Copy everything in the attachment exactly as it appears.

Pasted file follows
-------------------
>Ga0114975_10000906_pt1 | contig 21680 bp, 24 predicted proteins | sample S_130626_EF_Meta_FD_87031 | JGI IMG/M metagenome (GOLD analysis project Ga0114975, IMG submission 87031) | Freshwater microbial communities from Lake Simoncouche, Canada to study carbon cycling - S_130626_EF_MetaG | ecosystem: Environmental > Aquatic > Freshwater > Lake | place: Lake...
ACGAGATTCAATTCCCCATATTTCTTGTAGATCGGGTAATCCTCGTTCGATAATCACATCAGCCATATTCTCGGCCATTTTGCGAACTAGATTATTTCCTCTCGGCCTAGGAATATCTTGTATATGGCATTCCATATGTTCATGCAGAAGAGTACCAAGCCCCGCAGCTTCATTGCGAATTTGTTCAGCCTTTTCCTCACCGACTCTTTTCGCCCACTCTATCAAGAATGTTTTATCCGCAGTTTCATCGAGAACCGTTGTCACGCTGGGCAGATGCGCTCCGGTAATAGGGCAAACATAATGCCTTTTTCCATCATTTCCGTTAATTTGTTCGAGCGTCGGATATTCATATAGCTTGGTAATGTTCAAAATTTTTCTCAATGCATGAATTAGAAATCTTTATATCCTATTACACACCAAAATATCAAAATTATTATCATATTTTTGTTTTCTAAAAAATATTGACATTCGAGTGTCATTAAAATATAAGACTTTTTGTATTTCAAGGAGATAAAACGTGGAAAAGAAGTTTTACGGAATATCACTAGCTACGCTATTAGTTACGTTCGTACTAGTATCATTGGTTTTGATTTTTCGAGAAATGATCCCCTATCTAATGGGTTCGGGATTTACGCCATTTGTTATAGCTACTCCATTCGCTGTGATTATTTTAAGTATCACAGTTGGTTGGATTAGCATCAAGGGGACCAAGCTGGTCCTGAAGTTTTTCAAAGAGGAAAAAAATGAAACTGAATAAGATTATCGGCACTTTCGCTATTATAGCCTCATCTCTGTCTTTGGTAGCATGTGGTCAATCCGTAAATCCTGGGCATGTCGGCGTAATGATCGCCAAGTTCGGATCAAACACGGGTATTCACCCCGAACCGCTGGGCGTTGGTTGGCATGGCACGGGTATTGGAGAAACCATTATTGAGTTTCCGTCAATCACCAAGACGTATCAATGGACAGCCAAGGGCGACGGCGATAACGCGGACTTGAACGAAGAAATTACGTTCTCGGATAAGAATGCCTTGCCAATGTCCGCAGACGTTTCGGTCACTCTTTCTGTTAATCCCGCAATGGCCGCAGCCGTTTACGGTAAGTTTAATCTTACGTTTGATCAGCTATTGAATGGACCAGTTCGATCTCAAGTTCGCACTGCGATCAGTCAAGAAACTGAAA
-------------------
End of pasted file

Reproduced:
>Ga0114975_10000906_pt1 | contig 21680 bp, 24 predicted proteins | sample S_130626_EF_Meta_FD_87031 | JGI IMG/M metagenome (GOLD analysis project Ga0114975, IMG submission 87031) | Freshwater microbial communities from Lake Simoncouche, Canada to study carbon cycling - S_130626_EF_MetaG | ecosystem: Environmental > Aquatic > Freshwater > Lake | place: Lake...
ACGAGATTCAATTCCCCATATTTCTTGTAGATCGGGTAATCCTCGTTCGATAATCACATCAGCCATATTCTCGGCCATTTTGCGAACTAGATTATTTCCTCTCGGCCTAGGAATATCTTGTATATGGCATTCCATATGTTCATGCAGAAGAGTACCAAGCCCCGCAGCTTCATTGCGAATTTGTTCAGCCTTTTCCTCACCGACTCTTTTCGCCCACTCTATCAAGAATGTTTTATCCGCAGTTTCATCGAGAACCGTTGTCACGCTGGGCAGATGCGCTCCGGTAATAGGGCAAACATAATGCCTTTTTCCATCATTTCCGTTAATTTGTTCGAGCGTCGGATATTCATATAGCTTGGTAATGTTCAAAATTTTTCTCAATGCATGAATTAGAAATCTTTATATCCTATTACACACCAAAATATCAAAATTATTATCATATTTTTGTTTTCTAAAAAATATTGACATTCGAGTGTCATTAAAATATAAGACTTTTTGTATTTCAAGGAGATAAAACGTGGAAAAGAAGTTTTACGGAATATCACTAGCTACGCTATTAGTTACGTTCGTACTAGTATCATTGGTTTTGATTTTTCGAGAAATGATCCCCTATCTAATGGGTTCGGGATTTACGCCATTTGTTATAGCTACTCCATTCGCTGTGATTATTTTAAGTATCACAGTTGGTTGGATTAGCATCAAGGGGACCAAGCTGGTCCTGAAGTTTTTCAAAGAGGAAAAAAATGAAACTGAATAAGATTATCGGCACTTTCGCTATTATAGCCTCATCTCTGTCTTTGGTAGCATGTGGTCAATCCGTAAATCCTGGGCATGTCGGCGTAATGATCGCCAAGTTCGGATCAAACACGGGTATTCACCCCGAACCGCTGGGCGTTGGTTGGCATGGCACGGGTATTGGAGAAACCATTATTGAGTTTCCGTCAATCACCAAGACGTATCAATGGACAGCCAAGGGCGACGGCGATAACGCGGACTTGAACGAAGAAATTACGTTCTCGGATAAGAATGCCTTGCCAATGTCCGCAGACGTTTCGGTCACTCTTTCTGTTAATCCCGCAATGGCCGCAGCCGTTTACGGTAAGTTTAATCTTACGTTTGATCAGCTATTGAATGGACCAGTTCGATCTCAAGTTCGCACTGCGATCAGTCAAGAAACTGAAA